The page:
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8 Ways To Recycle Your Christmas Tree

Natural Christmas trees are still a popular holiday choice for many. However, it’s seems like a rather sad way to end a happy holiday with leaving your Christmas tree at the curb and ready for the garbage truck pickup to just put in a landfill. However, there are many ways to allow your Christmas tree to live on. Here’s a list of 8 ways to recycle your Christmas tree and let it live on.

1. Landscaping

Get creative and use your Christmas tree for some landscaping. Just remove the branches from the tree and use its trunk to line pathways. Even use the mulch from your Christmas tree for a surface for the pathways.

2. Fish Friendly Habitat

Did you know that Christmas trees provide protection for small fish? Fish can lay their eggs for about eight years. There are many municipalities that actually create fish-friendly habitats with Christmas trees. Just be sure to ask before you go ahead and dump that tree in a creek or lake.

3. Mulch

Recycle your Christmas tree into mulch. It’s an excellent source to use around trees and shrubs. Mulch preserves soil moisture and releases nutrients into the soil. It can also be used as a natural ground covering for landscaping and garden pathways. Many municipalities haul Christmas trees off at drop-off sites after the holidays. The trees are then put through a chipper, and the mulch is used around government buildings and parks.

4. Erosion Control

Use your old Christmas tree for erosion control. Christmas trees can be used to prevent sand dunes from eroding, retard the movement of saltwater into freshwater along the coast and to protect coastal marshes.

5. Addition to Alkaline Soil

Another creative use for your old Christmas tree is to use it as an amendment to alkaline soil. Just shake off as many needles as you can. Spread the needles around plants, and it will balance the pH of alkaline soils.

6. Fuel for Power Plants

In some areas of the United States, Christmas trees can be used as a fuel source. Once chipped and burned, the leftovers help provide fuel for power plants. It’s a great way to go green.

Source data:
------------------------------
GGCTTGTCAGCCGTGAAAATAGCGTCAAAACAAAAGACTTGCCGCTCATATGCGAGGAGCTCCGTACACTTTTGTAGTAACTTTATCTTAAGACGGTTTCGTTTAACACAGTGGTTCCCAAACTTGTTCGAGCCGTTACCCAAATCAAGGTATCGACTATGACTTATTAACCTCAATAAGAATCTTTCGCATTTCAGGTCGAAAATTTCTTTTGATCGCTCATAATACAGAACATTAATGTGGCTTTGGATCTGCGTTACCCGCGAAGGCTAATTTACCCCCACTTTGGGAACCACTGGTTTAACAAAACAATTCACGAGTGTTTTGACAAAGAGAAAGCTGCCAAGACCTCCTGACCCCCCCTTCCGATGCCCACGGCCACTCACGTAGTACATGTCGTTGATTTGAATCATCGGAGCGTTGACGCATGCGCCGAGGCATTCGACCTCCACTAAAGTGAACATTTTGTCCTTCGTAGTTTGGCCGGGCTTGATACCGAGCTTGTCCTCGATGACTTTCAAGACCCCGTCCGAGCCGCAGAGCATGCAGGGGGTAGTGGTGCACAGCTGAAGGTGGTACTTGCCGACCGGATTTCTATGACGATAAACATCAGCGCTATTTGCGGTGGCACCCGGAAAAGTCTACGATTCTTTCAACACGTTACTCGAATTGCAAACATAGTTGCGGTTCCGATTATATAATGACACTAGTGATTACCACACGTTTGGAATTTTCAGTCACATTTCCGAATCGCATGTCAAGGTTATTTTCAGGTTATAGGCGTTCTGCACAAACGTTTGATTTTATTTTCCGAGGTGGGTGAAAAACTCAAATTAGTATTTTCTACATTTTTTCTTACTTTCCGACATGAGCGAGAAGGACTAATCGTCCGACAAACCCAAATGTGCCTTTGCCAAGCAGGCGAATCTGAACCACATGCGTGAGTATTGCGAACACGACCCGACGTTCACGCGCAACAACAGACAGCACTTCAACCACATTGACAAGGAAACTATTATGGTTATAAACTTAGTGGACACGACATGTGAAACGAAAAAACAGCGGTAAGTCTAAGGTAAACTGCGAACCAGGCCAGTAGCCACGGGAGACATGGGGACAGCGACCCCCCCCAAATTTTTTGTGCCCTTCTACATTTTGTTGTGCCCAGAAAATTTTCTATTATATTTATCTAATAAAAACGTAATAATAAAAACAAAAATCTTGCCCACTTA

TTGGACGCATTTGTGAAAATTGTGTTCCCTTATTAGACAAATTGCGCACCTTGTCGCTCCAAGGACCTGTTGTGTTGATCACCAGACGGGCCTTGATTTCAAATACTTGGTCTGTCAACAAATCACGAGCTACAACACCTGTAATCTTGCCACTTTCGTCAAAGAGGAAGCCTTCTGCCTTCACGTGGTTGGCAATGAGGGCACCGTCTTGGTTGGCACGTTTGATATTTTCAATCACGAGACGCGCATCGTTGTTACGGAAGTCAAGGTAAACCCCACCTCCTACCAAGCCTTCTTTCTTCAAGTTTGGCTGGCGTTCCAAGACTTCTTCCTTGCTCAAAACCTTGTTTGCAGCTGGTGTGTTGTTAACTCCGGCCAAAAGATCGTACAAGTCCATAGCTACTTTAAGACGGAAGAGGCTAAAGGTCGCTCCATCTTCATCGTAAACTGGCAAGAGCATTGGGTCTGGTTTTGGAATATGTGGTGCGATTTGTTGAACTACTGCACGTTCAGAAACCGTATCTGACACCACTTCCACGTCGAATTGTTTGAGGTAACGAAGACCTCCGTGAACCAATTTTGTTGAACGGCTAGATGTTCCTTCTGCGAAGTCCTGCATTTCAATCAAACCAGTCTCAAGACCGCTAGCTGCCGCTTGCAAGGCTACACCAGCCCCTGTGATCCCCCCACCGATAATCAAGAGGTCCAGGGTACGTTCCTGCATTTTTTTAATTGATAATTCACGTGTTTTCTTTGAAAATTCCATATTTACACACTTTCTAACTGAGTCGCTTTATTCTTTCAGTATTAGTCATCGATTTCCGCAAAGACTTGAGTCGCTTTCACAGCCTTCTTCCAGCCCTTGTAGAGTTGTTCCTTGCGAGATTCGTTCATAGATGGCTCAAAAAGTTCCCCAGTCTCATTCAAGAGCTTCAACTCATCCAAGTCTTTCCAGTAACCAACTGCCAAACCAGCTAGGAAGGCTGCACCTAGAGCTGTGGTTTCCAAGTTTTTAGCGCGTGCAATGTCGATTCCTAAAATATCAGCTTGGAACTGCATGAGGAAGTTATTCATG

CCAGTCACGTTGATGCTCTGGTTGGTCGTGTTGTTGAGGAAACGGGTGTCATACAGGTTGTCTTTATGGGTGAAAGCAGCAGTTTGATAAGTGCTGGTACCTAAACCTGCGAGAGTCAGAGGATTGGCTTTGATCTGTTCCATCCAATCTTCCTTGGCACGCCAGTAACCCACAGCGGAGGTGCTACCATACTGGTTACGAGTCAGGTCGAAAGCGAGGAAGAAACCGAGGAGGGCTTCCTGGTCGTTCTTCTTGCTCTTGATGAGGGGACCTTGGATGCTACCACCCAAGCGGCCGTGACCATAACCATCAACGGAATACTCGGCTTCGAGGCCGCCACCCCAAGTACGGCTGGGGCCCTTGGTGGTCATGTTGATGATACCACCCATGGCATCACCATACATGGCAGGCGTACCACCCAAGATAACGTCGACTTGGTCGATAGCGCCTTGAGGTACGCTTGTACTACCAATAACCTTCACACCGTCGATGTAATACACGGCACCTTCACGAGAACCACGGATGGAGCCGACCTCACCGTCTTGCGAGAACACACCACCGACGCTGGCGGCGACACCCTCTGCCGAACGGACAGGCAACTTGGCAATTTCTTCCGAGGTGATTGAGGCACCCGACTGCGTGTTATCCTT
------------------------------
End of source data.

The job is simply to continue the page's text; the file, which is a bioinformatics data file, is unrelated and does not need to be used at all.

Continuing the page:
7. Mulch for Compost

Use the smaller branches of a Christmas tree for a compost pile. Just cut off 6-inch sections with hand pruners and throw the heap into a compost pile.

8. Mini-Bird Sanctuaries

Provide a safe haven for birds and other small mammals by just tossing your Christmas tree out in the backyard. Mother Nature’s creatures will enjoy refuge in its branches. Even feed them by hanging peanut-butter covered pine cones.

Although your natural Christmas tree cannot be stored in a box for usage next holiday season, there are creative ways to put a dead tree to use. Christmas trees are biodegradable and can be recycled or reused for other purposes. So, don’t just throw it in the trash or set it on the curb. If you’re seeking more ideas on what to do with your Christmas tree after the holidays, contact the National Christmas Tree Association (NCTA). NCTA represents more than 700 active member farms, 29 state and regional associations, and more than 4,000 affiliated businesses that grow and sell Christmas trees or provide related supplies and services.”

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About The Author
Kim McBee

Kim McBee epitomizes integrity, energy, hard work and a creative service in every detail of your real estate transaction that makes buying or selling your home an incredible, memorable experience. She uses her 13 years of experience to help you achieve your goals with the least amount of stress possible. Whether a first time buyer or an experienced seller, Kim will bring her spirited energy and real estate knowledge to your next adventure. Kim is a licensed Real Estate Broker in both North and South Carolina and is an active member of the Charlotte Regional Realtors Association as well as the National and Local Home Builders Associations. Kim started her career in real estate in 2002 with Crescent Resources, a large residential, commercial and multi-family developer based in Charlotte, NC. She and partner Gus Testa had the opportunity to work in most of their residential communities in the Charlotte region during their ten (10) year tenure. In 2012, Kim and Gus, along with a local area developer, formed On Point Carolinas Realty, LLC. On Point Carolinas Realty, LLC is a full service real estate company, working with buyers and sellers in both new home construction and re-sale homes. From 2002 – 2012, Kim and Gus sold between $15 - $50 million in volume in the Lake Norman, Charlotte and northern most portions of South Carolina. Now with On Point Carolinas Realty, LLC, they continue to work every aspect of the real estate industry representing sellers, buyers, investors and banks in the residential market. Before entering the real estate industry, Kim took a five year leave of absence from work as a scheduling analyst/cost engineer in the nuclear power industry for Stone & Webster >Engineering and Bechtel Power Corporation to stay home and raise her son.

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